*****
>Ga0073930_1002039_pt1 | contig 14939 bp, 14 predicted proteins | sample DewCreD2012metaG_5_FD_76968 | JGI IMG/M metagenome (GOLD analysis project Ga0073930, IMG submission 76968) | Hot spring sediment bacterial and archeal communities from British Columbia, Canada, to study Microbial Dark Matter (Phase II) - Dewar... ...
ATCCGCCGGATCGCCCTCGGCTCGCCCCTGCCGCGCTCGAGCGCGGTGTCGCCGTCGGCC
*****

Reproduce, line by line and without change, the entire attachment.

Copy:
>Ga0073930_1002039_pt1 | contig 14939 bp, 14 predicted proteins | sample DewCreD2012metaG_5_FD_76968 | JGI IMG/M metagenome (GOLD analysis project Ga0073930, IMG submission 76968) | Hot spring sediment bacterial and archeal communities from British Columbia, Canada, to study Microbial Dark Matter (Phase II) - Dewar... ...
ATCCGCCGGATCGCCCTCGGCTCGCCCCTGCCGCGCTCGAGCGCGGTGTCGCCGTCGGCC